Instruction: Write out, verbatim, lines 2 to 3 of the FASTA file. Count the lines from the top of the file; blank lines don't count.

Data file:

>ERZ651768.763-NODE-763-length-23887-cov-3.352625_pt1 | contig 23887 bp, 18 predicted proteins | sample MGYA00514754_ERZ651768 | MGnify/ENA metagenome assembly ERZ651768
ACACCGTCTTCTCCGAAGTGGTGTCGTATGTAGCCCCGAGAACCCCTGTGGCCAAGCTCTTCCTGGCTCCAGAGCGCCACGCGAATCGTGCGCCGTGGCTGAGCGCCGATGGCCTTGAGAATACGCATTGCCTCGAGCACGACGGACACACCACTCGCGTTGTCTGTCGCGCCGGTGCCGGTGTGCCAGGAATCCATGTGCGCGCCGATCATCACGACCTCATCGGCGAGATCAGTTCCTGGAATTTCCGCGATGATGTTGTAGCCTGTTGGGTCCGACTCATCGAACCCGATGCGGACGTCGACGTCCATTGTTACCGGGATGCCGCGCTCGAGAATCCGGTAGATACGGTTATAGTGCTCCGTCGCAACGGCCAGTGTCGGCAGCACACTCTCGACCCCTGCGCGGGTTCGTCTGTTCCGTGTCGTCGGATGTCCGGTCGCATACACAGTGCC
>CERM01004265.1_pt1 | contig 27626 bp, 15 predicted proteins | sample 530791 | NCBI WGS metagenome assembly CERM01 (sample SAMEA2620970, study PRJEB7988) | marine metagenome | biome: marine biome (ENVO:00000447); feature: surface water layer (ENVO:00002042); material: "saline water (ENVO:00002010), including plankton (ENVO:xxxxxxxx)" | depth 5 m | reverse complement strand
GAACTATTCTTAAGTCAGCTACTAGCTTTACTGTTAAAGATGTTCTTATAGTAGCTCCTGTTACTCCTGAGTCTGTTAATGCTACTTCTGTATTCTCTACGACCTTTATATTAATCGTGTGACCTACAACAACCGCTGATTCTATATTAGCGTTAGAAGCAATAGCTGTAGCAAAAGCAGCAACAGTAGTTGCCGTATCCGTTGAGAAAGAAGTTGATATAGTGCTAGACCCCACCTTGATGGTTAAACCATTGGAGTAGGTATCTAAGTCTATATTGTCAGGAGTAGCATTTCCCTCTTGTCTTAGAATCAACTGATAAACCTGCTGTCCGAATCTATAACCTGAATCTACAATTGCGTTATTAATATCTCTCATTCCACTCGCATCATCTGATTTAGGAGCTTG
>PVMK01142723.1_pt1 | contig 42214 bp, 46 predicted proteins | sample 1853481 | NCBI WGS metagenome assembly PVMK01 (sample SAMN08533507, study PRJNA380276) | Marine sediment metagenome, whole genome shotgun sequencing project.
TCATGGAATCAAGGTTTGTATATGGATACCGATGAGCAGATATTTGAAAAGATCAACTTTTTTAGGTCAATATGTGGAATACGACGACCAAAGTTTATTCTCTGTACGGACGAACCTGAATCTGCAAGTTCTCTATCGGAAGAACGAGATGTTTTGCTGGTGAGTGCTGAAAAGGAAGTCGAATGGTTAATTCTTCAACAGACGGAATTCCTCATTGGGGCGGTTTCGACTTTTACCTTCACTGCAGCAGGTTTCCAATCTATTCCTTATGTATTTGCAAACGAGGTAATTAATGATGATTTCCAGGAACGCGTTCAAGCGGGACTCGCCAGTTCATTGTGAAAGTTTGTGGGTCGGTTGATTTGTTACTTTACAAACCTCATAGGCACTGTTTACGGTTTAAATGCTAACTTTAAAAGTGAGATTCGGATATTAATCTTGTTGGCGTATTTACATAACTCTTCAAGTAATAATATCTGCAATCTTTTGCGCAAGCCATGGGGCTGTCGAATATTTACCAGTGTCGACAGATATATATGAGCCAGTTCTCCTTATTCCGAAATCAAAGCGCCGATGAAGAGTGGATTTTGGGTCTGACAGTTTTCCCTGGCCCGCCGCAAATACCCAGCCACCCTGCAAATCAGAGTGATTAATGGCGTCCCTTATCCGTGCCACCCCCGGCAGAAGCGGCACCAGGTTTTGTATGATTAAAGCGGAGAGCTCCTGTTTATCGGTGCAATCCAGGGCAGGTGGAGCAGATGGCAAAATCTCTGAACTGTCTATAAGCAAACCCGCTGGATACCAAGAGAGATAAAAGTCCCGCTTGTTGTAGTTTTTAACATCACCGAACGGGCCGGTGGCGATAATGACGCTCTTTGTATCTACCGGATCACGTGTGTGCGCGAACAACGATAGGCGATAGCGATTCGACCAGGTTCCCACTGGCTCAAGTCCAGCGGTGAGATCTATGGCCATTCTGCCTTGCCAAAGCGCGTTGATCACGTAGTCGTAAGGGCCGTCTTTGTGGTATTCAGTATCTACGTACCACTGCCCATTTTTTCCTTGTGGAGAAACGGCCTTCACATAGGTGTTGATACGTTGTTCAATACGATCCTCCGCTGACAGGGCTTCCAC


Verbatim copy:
ACACCGTCTTCTCCGAAGTGGTGTCGTATGTAGCCCCGAGAACCCCTGTGGCCAAGCTCTTCCTGGCTCCAGAGCGCCACGCGAATCGTGCGCCGTGGCTGAGCGCCGATGGCCTTGAGAATACGCATTGCCTCGAGCACGACGGACACACCACTCGCGTTGTCTGTCGCGCCGGTGCCGGTGTGCCAGGAATCCATGTGCGCGCCGATCATCACGACCTCATCGGCGAGATCAGTTCCTGGAATTTCCGCGATGATGTTGTAGCCTGTTGGGTCCGACTCATCGAACCCGATGCGGACGTCGACGTCCATTGTTACCGGGATGCCGCGCTCGAGAATCCGGTAGATACGGTTATAGTGCTCCGTCGCAACGGCCAGTGTCGGCAGCACACTCTCGACCCCTGCGCGGGTTCGTCTGTTCCGTGTCGTCGGATGTCCGGTCGCATACACAGTGCC
>CERM01004265.1_pt1 | contig 27626 bp, 15 predicted proteins | sample 530791 | NCBI WGS metagenome assembly CERM01 (sample SAMEA2620970, study PRJEB7988) | marine metagenome | biome: marine biome (ENVO:00000447); feature: surface water layer (ENVO:00002042); material: "saline water (ENVO:00002010), including plankton (ENVO:xxxxxxxx)" | depth 5 m | reverse complement strand